A. The big surprise for us was the velocity of sales. We had no idea that the growth in the luxury market was related to the volume of sales, in particular, rather than the increase of prices. The second big “aha!” to us in our research — and we do all the research ourselves, by the way — was that luxury real estate has no relationship to general housing. It bears a very close relationship to luxury goods, particularly fine art. And if you look at how well the auction house did this past year, it kind of proves the point. Many have multiple pieces of art, and multiple homes.
Q. Are there just more rich people around?
A. There are a lot more rich people, and the rich people have more wealth — this had been in many public reports. But to us, we see three groups driving this.
The first group that everyone hears about is the foreigners. They invest in London and the United States and they do that to have a safe place for their capital, a place where they can eventually live when they want to send their children to school; a place that has ease of access — a lifestyle city.
A second group are the millennials. This is a generation that for the first time is receiving money from their baby-boomer parents or perhaps they were in the tech area and they’ve earned their own money. They’re becoming a noticeable force in the market.
But the third group — the real driver — is the locals. And this is not just focused on New York but all the major cities we’ve looked at. The locals were on the sidelines during the recession and they’ve now come back with their pent-up demand and they’re fueling the growth of the lowest end of the luxury market — $1 million to $5 million — because finances are available and they have confidence.
Q. In the New York market, $1 million isn’t really considered luxury.
A. We actually agree with you. In the New York market, we define luxury as $5 million and above. But for our network globally, we only handle properties starting at $1 million.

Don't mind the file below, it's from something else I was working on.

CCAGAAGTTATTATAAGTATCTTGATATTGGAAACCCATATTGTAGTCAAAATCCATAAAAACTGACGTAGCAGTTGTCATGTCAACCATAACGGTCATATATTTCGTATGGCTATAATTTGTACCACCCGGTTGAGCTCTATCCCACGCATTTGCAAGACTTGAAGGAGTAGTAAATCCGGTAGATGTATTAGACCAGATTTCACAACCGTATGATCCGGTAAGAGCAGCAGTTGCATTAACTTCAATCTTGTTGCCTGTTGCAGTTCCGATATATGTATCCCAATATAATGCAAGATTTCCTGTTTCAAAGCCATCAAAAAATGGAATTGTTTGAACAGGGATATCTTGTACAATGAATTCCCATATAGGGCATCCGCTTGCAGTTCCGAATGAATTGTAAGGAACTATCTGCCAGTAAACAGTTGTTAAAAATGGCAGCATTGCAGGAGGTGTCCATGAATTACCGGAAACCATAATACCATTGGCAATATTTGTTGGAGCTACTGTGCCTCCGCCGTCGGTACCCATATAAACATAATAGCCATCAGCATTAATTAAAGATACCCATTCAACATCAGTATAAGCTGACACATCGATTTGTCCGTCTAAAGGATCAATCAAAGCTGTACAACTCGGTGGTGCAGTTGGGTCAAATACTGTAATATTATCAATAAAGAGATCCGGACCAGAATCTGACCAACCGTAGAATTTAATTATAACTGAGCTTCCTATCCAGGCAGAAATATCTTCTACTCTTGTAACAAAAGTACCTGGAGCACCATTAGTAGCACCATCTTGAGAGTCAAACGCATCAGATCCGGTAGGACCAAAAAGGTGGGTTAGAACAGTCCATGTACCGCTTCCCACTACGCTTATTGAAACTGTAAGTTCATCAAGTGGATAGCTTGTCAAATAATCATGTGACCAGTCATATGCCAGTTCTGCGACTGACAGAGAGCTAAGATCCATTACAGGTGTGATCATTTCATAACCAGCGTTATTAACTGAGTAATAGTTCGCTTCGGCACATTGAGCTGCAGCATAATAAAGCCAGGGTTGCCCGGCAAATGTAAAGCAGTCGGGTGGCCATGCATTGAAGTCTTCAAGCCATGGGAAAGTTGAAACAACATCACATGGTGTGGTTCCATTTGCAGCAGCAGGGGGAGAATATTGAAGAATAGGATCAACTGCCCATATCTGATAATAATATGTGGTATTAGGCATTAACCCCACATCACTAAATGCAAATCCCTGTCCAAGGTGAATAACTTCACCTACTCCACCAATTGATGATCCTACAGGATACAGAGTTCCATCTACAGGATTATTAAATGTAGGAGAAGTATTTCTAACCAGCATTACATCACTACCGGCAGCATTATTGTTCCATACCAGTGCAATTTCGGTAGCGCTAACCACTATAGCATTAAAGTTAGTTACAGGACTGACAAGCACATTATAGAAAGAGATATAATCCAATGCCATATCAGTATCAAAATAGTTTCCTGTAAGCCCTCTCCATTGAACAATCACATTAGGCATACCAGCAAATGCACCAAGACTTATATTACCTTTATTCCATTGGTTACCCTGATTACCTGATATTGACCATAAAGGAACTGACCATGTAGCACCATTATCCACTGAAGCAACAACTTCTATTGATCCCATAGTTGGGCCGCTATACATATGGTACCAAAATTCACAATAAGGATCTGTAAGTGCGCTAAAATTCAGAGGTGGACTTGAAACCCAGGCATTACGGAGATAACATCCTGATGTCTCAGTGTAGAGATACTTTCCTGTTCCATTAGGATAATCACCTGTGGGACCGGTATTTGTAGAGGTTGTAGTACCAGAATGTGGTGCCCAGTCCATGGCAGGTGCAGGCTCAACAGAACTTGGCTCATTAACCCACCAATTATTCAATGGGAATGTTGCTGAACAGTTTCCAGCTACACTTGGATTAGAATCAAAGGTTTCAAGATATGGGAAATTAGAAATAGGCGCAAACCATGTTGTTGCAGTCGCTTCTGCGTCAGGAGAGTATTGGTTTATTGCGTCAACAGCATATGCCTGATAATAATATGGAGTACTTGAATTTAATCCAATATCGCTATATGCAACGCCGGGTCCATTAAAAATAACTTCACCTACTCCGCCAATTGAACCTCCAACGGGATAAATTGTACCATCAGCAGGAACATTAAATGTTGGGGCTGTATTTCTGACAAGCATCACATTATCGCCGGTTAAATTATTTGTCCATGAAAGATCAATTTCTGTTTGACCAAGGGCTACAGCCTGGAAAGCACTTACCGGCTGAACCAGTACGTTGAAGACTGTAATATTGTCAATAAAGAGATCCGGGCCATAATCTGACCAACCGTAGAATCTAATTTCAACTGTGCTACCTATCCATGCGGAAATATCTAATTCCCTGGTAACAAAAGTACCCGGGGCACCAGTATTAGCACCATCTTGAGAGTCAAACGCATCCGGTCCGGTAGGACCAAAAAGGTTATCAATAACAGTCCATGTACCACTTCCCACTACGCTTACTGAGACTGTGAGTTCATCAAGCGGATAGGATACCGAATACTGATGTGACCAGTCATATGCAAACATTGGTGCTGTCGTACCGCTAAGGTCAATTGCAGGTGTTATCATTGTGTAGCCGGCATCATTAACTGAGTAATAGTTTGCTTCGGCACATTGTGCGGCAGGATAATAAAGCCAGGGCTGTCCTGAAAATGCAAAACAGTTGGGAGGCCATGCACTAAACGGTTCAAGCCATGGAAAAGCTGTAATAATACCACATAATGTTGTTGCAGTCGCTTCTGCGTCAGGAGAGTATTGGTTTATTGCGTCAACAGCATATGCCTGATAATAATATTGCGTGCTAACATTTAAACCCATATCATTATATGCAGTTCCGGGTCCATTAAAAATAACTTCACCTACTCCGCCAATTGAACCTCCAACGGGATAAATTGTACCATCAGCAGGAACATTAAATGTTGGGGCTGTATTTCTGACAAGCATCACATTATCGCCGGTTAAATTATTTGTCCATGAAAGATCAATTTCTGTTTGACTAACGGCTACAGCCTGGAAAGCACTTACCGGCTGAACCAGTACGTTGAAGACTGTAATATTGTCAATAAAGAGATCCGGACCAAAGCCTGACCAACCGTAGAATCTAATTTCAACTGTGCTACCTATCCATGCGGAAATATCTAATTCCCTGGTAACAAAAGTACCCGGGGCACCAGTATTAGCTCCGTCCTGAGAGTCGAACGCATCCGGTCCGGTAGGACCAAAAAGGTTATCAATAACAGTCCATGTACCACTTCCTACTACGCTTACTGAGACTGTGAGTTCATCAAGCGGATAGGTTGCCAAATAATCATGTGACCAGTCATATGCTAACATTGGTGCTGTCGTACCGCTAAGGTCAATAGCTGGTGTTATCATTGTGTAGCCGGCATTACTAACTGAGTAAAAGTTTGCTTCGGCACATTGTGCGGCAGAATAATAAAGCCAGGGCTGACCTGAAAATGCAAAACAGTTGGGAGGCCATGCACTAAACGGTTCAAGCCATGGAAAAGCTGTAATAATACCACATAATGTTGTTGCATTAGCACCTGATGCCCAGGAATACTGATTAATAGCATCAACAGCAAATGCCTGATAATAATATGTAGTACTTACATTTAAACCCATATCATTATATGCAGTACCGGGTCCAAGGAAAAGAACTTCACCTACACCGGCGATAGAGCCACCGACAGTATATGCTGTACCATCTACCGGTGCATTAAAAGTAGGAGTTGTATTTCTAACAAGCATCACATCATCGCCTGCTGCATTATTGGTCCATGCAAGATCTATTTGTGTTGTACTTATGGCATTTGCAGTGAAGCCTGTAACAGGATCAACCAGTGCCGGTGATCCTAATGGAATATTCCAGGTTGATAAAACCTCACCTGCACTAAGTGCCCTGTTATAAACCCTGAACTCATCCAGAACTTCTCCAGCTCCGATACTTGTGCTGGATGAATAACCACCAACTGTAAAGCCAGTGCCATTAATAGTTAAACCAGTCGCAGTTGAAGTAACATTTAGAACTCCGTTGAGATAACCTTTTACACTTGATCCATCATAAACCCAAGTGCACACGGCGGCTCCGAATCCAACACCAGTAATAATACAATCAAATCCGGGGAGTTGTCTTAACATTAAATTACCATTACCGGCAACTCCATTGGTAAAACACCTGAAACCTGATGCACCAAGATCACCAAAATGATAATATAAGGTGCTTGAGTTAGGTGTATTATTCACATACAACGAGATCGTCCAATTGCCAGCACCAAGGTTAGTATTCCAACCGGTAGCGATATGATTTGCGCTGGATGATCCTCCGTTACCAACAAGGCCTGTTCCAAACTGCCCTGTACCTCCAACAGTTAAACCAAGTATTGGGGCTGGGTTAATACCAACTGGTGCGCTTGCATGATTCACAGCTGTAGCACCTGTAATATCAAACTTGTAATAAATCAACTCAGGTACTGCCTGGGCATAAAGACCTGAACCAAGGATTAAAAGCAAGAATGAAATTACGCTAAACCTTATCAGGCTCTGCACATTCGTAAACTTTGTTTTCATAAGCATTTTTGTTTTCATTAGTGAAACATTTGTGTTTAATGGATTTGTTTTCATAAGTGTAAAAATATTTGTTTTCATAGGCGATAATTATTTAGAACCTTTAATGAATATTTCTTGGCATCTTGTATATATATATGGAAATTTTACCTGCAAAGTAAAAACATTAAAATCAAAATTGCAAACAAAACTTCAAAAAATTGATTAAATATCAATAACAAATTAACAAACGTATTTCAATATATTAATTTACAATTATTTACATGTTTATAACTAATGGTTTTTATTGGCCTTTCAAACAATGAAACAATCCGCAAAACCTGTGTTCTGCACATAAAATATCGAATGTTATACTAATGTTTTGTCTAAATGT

Q. So if I wanted to list a home for under $1 million, you wouldn’t market it?
A. Our affiliates may take it, but not under the Christie’s network.
Q. Are you working directly with any big developments?
A. You caught us just before we announced the business — we’re going to be launching it this summer.
One of the new initiatives this year is to create a business in development project marketing. We have three projects under our belt already. The one we are about to launch is in Sardinia; we also have two projects in London.
Q. Where would you like to see the company in the next few years?
A. We have some bold aspirations in the next five to 10 years. First: geographic expansion. We need to be in every major luxury city in the world, and there are still a few that we haven’t yet tackled. There are several in Asia that we’re testing the waters on right now — for example, Tokyo.
I’d like to deepen synergies with the auction house. This year we had the opportunity to market and sell the properties of Huguette Clark. She died, a copper heiress, with four properties in the New York area — three on Fifth Avenue, sold together with our affiliate Brown Harris Stevens — and one in Connecticut. In addition, we sold a lot of the art in the homes, jewelry and in the most recent auction, the Monet “Water Lilies.” So it came full circle: the art and the real estate together. It was a perfect synergy.